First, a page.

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Hands-on review: Ugoos UT2 quad-core Android TV-PC

Mar 13, 2014 — by Rick Lehrbaum 8,597 views

In this hands-on mini review, we take a quick look at the Ugoos UT2, a TV-centric mini-PC based on a 1.6GHz quad-core RK3188 SoC, and running Android 4.2.2.

Like the earlier Ugoos “UM2” HDMI-stick style device, the “UT2” runs Android 4.2.2 (Jelly Bean) on a 1.6GHz quad-core Rockchip RK3188 ARM Cortex-A9 SoC, and offers HDMI, dual-band WiFi, and Bluetooth 4.0. But unlike the UM2, the UT2 steps up to 32GB of internal storage, adds a 100Mbit Ethernet port and a third USB 2.0 port, and uses the standard, full-featured version of the Rockchip RK3188 SoC (more about that farther below).

Ugoos UT2 mini-PC runs Android 4.2.2

RK3188 SoC
(click to enlarge)

The RK3188 SoC integrates four ARM Cortex-A9 cores clocked at 1.6GHz, along with a 500MHz ARM Mali-400 GPU. Despite the recent arrival of a higher-end RK3288, which combines four ARM Cortex-A17 cores with a 4- or 16-core Mali-T7xx GPU, a 4Kx2K video decoder, and HDCP2.x security, the RK3188 remains highly popular among makers of TV-oriented Android HDMI sticks and mini-PCs. A few examples include the Tronsmart T428, Ugoos UM2, and Rikomagic MK802IV stick-PCs, and the Rikomagic MK902 mini-PC.


According to Ugoos’s Eugene Boukyan, the Ugoos UT2 recently transitioned from being built with a feature-limited “RK3188T” SoC version to Rockchip’s standard, “non-T” RK3188 for future production.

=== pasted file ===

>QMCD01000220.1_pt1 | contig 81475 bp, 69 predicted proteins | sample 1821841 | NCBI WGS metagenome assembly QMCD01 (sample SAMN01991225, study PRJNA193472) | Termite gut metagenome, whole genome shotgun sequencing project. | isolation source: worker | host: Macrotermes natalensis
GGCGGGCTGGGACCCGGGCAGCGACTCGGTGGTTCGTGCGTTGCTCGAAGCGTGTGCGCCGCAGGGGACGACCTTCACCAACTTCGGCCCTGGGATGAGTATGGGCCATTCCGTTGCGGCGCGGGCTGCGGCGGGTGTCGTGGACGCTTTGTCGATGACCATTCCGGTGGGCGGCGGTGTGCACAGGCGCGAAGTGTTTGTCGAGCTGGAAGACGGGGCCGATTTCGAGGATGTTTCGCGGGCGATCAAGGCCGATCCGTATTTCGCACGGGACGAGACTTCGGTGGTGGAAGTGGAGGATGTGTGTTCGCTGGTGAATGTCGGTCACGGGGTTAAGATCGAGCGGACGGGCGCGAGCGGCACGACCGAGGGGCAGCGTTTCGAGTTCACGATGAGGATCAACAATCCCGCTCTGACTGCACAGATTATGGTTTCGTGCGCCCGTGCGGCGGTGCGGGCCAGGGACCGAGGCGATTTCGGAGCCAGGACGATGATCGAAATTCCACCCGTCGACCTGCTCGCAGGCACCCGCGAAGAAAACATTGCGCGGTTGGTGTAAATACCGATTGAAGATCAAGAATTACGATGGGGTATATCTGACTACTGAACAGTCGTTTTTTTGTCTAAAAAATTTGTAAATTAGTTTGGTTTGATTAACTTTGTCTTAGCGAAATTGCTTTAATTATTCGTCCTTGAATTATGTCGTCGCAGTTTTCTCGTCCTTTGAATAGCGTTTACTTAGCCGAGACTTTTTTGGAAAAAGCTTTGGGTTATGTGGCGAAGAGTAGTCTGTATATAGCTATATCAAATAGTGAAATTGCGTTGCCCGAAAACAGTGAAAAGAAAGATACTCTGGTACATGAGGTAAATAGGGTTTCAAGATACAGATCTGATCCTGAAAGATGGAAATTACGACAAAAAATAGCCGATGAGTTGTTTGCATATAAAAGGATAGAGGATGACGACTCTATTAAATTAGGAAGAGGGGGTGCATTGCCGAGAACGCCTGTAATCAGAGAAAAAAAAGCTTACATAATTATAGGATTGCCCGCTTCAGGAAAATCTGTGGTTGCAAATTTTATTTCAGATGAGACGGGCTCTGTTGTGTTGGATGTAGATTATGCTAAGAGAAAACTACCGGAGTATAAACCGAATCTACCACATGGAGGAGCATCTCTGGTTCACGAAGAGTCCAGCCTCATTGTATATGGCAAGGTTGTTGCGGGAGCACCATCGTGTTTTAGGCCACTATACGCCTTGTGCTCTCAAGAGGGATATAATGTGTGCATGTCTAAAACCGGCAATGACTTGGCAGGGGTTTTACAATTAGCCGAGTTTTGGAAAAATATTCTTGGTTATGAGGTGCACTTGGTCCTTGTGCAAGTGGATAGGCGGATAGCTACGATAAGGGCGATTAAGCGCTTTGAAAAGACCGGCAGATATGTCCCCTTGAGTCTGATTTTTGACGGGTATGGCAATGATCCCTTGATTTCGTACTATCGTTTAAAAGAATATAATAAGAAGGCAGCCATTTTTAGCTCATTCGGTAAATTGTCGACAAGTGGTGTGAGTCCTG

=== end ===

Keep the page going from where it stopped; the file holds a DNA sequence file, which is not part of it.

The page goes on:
Using the UT2

I started off trying to control the UT2 using an “RK Remote Control” app provided to us by Ugoos, but over my WiFi network, at least, there was far too much lag for WiFi-based control to work acceptably. Instead, I dusted off my trusty Logitech diNovo Mini Bluetooth keyboard/remote, and pressed it into service. (It comes with a small USB plug-in adapter.) Other than its lack of Android-specific navigation buttons for Home, Back, and so on, the diNovo Mini worked surprisingly well. The UT2’s slightly-customized Android UI provides a hidable row of Android navigation widgets along the bottom of its screen, so I only rarely resorted to using the UT2’s IR-remote for anything. A better solution would be a larger, Android-ready Bluetooth keyboard/touchpad — but I haven’t found the ideal one yet.

Ugoos UT2’s IR remote (left) and the diNovo Mini BT remote

After installing my favorite media-streaming and other apps on the UT2, and configuring its homescreen, I snapped a few screenshots using the device’s optional (via setup) screenshot widget. Among other tweaks, I substituted ADW Launcher for the device’s default homescreen launcher, and added Folder Organizer to enable greater flexibility in customizing folders, including the ability to assign custom images to each folder’s homescreen icon.

Ugoos UT2’s single homescreen, as customized

The screenshots below show my UT2 setup’s installed apps, the contents of its Watch, Listen, Stream, and Utilities folders, the included Media Center app, and a few selected Setup screens.

(click images to enlarge)

Ugoos UT2 screenshots
(click images to enlarge)

After installing the apps indicated in the screenshots above, I had no difficulty streaming media from Samba (Windows) shares and DLNA media servers, and could also “cast” content to the device from other systems and mobile devices using UPnP/DLNA, AirPlay, and Chromecast protocols. I also found it a snap to play multimedia files and view photos from USB media, as well as from Android apps including Pandora and Google Play Music. The UT2 came with XBMC, Media Center, Netflix, and numerous other useful apps preinstalled.